quarta-feira, 18 de maio de 2016
Aprovação final de sanções a Portugal pode não acontecer antes de Julho / Spain and Portugal could face EU sanctions over national budgets
Spain and Portugal could face EU sanctions over national budgets
European Commission may sanction countries for failing to meet EU budget rules.
By ZOYA SHEFTALOVICH 5/18/16, 8:35 AM CET Updated 5/18/16, 8:37 AM CET
The European Commission will decide Wednesday whether to issue fines to Spain and Portugal for exceeding the EU’s budget deficit limit of 3 percent of GDP.
The college of commissioners may impose fines, which can be set at a maximum of 0.2 percent of GDP, delay its decision, or give the countries more time to meet targets.
At last week’s college meeting, a majority of commissioners “agreed that both countries are candidates for stepping up the procedures,” a source in the room told POLITICO.
The EU has never used its power to sanction countries for breaching deficit rules since the creation of the eurozone, but Spain and Portugal have repeatedly failed to follow rules.
Spain in particular has a tough case to answer, with a headline deficit of 5.1 percent of GDP in 2015. While the country had managed to cut the deficit from 5.9 percent in 2014, it was still above its forecast and exceeded the 4.2 percent target set by the EU. In addition, during the country’s election campaign, several parties advocated doing less to try to reach EU targets.
Spain’s caretaker Prime Minister Mariano Rajoy may have made things worse Tuesday, telling the Financial Times in an interview he would cut taxes if elected next month.
Kristalina Georgieva, European commissioner for budget and human resources, reminds the European Parliament to be mindful of the targets.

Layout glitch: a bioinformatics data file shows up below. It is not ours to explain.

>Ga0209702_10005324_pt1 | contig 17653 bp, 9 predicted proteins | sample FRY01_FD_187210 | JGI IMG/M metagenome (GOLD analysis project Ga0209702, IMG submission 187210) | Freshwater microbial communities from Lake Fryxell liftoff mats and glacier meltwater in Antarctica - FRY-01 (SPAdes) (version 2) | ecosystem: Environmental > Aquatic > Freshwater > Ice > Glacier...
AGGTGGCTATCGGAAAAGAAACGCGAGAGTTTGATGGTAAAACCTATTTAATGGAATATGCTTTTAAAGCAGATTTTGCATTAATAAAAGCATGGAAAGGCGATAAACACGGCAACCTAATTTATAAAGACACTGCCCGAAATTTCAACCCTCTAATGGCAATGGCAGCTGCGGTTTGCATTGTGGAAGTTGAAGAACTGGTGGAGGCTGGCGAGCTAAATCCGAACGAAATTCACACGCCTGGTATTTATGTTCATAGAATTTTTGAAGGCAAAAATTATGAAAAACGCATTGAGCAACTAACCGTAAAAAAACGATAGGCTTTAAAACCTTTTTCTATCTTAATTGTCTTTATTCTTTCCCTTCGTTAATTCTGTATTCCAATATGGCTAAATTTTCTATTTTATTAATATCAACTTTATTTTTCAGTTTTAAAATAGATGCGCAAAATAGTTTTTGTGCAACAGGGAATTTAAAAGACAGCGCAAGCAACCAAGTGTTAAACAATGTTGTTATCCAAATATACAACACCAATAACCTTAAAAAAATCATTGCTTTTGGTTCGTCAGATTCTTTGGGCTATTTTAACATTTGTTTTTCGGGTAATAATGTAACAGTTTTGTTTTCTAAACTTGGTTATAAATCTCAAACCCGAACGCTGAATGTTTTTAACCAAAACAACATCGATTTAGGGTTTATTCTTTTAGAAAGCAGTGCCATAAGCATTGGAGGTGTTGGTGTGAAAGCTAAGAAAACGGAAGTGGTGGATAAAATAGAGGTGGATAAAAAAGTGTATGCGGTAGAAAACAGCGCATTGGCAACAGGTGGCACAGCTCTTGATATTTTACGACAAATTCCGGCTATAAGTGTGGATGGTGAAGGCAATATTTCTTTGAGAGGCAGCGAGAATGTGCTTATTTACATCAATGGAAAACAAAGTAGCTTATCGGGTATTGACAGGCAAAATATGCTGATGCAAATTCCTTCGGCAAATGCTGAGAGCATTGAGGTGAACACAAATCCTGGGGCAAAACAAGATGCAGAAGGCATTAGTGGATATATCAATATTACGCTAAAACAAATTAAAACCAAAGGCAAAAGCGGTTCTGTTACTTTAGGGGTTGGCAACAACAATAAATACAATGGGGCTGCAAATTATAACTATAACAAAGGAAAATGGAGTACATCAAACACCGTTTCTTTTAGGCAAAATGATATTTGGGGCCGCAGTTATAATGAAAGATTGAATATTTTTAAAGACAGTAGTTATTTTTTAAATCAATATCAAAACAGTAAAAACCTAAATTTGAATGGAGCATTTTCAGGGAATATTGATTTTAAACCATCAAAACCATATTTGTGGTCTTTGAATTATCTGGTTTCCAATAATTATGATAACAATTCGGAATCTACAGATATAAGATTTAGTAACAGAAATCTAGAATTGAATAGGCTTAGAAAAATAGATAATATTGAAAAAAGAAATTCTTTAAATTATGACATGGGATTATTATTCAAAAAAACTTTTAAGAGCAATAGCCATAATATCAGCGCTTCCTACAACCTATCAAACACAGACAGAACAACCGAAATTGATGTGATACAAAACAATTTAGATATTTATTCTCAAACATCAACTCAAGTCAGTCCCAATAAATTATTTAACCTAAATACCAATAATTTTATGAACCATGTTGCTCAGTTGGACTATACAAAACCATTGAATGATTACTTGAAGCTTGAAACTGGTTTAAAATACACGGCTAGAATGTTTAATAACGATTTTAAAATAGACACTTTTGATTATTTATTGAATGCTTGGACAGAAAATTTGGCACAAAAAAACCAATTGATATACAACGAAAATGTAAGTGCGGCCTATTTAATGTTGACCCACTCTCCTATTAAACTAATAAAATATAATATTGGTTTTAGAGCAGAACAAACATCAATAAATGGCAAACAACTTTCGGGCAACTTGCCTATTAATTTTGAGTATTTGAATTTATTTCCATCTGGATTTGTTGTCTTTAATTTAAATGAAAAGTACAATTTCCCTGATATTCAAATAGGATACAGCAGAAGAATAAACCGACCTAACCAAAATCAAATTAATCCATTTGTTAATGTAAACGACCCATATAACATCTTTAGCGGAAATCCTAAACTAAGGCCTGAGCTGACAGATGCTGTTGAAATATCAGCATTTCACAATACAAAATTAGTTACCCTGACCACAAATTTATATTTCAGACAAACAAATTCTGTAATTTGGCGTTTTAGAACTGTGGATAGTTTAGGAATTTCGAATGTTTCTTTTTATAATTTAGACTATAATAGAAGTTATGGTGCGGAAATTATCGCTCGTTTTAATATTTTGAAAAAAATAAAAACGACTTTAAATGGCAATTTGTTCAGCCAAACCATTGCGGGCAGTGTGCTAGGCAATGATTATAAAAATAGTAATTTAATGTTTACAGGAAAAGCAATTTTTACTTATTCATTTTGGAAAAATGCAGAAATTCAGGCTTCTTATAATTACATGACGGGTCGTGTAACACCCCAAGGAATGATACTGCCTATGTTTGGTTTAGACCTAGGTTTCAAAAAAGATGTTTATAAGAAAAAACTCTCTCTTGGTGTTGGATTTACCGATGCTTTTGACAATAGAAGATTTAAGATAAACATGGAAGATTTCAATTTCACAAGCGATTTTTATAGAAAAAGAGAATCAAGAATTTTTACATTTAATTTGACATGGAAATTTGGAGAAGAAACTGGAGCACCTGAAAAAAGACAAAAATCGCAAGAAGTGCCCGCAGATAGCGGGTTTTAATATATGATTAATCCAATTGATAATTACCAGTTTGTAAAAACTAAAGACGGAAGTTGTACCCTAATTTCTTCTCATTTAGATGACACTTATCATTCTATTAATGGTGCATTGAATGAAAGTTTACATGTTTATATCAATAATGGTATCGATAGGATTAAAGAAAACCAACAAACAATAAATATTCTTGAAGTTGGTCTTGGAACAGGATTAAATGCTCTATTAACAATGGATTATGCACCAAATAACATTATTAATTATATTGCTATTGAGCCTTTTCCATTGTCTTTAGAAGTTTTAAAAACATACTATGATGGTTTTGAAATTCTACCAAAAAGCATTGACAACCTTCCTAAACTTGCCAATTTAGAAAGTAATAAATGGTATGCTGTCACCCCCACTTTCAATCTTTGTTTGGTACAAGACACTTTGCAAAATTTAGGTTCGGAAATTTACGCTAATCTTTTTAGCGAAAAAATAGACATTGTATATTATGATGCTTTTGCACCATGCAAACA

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“If tax revenues continue to rise, as they are doing now, we can plan another tax cut,” Rajoy said. “We lowered the deficit by 4.3 percentage points in four years, even though we spent two years in recession … No one can say Spain is not willing to comply with the rules of the game and do things well.”
António Costa, the new Portuguese prime minister, argued last week his country shouldn’t be sanctioned. He said the EU had praised the previous government for austerity, and the new government could not be blamed for any fiscal gap its predecessor failed to fill.
The college of commissioners will also consider fining Italy, but the country is likely to be spared because it has taken steps to improve its budget deficit. The Commission is ready to grant Italy an “unprecedented amount of flexibility,” according to a letter sent by Vice-President Valdis Dombrovskis and Commissioner Pierre Moscovici to Italy’s Finance Minister Pier Carlo Padoan on Monday.
“It is our intention in principle … to recommend to the college to grant the full 0.5 percent available under the structural reform clause, 0.25 percent under the investment clause, 0.04 percent for the increase in costs this year related to migrant inflows and 0.06 percent for exceptional costs directly related to the security situation,” Moscovici and Dombrovskis wrote, adding: “This amounts to 0.85 percent of GDP.” In exchange, they asked for “a clear and credible commitment” that Italy will respect the rules in 2017.
The Commission has previously considered issuing fines to countries that fail to meet EU targets, but has pulled back. Last year, France looked likely to be penalized for missing the deficit target but was given more time to meet the EU budgetary requirement.